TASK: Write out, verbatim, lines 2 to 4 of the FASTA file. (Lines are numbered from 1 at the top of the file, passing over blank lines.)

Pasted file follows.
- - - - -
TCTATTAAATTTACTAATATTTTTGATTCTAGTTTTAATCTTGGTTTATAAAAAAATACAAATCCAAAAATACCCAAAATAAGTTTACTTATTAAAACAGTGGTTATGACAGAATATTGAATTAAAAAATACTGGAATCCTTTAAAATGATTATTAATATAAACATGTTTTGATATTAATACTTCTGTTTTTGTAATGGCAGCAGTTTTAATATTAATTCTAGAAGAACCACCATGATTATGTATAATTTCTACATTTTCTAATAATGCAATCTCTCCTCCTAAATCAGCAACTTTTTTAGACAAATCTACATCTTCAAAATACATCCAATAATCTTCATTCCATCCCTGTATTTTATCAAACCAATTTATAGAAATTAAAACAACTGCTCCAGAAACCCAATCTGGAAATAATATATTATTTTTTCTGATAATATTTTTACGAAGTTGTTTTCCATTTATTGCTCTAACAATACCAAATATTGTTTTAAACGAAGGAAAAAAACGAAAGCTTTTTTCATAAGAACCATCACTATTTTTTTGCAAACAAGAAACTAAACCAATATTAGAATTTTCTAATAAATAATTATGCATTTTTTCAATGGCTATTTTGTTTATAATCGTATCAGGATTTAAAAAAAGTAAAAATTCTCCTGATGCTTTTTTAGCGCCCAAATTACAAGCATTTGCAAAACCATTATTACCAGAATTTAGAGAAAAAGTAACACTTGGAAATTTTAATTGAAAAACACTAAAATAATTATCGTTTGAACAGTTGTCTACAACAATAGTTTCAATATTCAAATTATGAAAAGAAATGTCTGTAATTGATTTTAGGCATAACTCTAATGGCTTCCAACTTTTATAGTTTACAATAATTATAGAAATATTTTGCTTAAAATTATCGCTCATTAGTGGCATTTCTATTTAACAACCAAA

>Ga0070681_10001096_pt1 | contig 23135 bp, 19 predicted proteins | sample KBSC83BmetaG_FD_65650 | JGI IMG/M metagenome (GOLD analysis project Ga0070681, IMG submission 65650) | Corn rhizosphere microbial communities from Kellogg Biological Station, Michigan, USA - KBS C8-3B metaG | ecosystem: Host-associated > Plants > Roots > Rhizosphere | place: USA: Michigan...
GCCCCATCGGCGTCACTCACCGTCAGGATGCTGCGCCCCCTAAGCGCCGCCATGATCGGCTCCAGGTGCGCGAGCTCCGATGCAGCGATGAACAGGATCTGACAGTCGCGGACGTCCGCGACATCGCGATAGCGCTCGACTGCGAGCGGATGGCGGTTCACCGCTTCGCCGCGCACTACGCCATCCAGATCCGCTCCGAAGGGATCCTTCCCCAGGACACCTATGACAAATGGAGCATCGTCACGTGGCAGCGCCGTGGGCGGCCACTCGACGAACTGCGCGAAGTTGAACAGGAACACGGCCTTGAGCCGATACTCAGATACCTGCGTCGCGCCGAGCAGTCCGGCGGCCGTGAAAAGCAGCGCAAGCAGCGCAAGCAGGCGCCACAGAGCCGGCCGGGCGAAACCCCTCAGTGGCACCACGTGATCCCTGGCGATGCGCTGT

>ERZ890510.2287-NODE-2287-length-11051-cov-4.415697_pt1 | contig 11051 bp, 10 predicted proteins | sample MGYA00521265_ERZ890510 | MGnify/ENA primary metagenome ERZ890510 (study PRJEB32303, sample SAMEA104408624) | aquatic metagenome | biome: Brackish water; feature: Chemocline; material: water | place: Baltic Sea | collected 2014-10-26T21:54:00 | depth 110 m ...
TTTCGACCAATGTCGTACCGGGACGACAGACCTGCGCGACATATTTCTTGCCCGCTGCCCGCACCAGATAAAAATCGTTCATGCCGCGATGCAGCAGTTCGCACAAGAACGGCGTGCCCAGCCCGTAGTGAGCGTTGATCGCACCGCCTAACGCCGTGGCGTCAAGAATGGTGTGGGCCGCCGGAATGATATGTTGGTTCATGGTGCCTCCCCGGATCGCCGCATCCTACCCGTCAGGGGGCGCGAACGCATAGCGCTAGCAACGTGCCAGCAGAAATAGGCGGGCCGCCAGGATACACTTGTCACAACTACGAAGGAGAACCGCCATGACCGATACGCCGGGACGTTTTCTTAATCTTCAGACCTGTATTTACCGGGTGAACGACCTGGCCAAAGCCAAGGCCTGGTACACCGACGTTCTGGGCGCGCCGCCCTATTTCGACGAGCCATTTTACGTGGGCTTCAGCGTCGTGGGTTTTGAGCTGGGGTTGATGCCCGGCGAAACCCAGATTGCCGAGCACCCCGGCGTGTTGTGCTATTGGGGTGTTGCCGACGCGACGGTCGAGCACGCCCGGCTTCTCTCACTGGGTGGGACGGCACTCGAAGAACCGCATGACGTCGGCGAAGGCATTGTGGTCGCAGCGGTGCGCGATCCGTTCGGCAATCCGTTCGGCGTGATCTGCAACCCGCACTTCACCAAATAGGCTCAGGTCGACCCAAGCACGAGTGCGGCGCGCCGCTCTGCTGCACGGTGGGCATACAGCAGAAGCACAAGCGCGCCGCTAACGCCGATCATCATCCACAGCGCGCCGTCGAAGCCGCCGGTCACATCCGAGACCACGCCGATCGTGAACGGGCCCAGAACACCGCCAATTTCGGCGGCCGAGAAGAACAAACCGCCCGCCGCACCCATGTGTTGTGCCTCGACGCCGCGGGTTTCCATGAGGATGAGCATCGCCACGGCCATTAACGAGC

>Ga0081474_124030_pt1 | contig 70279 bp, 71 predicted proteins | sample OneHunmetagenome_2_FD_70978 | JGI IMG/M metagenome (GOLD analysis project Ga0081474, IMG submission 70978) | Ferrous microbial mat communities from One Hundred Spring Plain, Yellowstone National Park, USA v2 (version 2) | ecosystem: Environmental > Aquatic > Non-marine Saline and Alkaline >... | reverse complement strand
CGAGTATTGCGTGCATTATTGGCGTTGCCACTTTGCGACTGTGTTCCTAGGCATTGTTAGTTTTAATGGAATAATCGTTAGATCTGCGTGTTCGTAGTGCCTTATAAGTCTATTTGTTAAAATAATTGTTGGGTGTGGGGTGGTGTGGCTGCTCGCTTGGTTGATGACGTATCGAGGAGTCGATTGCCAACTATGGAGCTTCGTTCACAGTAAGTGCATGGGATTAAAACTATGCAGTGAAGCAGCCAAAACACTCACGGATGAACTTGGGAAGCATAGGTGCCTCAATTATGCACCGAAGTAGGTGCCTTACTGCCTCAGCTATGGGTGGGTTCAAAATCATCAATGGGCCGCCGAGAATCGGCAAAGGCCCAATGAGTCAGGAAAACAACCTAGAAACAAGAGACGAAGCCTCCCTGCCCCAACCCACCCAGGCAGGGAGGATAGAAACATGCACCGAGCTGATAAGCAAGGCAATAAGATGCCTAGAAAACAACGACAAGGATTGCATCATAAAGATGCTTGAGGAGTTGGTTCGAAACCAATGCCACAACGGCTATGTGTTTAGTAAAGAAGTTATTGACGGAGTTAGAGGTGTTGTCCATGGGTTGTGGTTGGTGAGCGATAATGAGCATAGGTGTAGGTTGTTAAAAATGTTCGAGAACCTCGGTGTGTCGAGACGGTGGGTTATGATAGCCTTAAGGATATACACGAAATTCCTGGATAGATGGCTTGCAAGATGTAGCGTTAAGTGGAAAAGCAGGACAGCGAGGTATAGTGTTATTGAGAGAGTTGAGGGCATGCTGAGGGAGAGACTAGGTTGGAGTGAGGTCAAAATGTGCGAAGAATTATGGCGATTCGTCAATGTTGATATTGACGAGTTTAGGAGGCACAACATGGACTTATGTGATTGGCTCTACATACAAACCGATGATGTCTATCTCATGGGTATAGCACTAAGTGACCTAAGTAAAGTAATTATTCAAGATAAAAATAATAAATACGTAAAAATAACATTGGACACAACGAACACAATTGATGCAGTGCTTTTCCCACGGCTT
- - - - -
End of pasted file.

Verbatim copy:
>Ga0070681_10001096_pt1 | contig 23135 bp, 19 predicted proteins | sample KBSC83BmetaG_FD_65650 | JGI IMG/M metagenome (GOLD analysis project Ga0070681, IMG submission 65650) | Corn rhizosphere microbial communities from Kellogg Biological Station, Michigan, USA - KBS C8-3B metaG | ecosystem: Host-associated > Plants > Roots > Rhizosphere | place: USA: Michigan...
GCCCCATCGGCGTCACTCACCGTCAGGATGCTGCGCCCCCTAAGCGCCGCCATGATCGGCTCCAGGTGCGCGAGCTCCGATGCAGCGATGAACAGGATCTGACAGTCGCGGACGTCCGCGACATCGCGATAGCGCTCGACTGCGAGCGGATGGCGGTTCACCGCTTCGCCGCGCACTACGCCATCCAGATCCGCTCCGAAGGGATCCTTCCCCAGGACACCTATGACAAATGGAGCATCGTCACGTGGCAGCGCCGTGGGCGGCCACTCGACGAACTGCGCGAAGTTGAACAGGAACACGGCCTTGAGCCGATACTCAGATACCTGCGTCGCGCCGAGCAGTCCGGCGGCCGTGAAAAGCAGCGCAAGCAGCGCAAGCAGGCGCCACAGAGCCGGCCGGGCGAAACCCCTCAGTGGCACCACGTGATCCCTGGCGATGCGCTGT

>ERZ890510.2287-NODE-2287-length-11051-cov-4.415697_pt1 | contig 11051 bp, 10 predicted proteins | sample MGYA00521265_ERZ890510 | MGnify/ENA primary metagenome ERZ890510 (study PRJEB32303, sample SAMEA104408624) | aquatic metagenome | biome: Brackish water; feature: Chemocline; material: water | place: Baltic Sea | collected 2014-10-26T21:54:00 | depth 110 m ...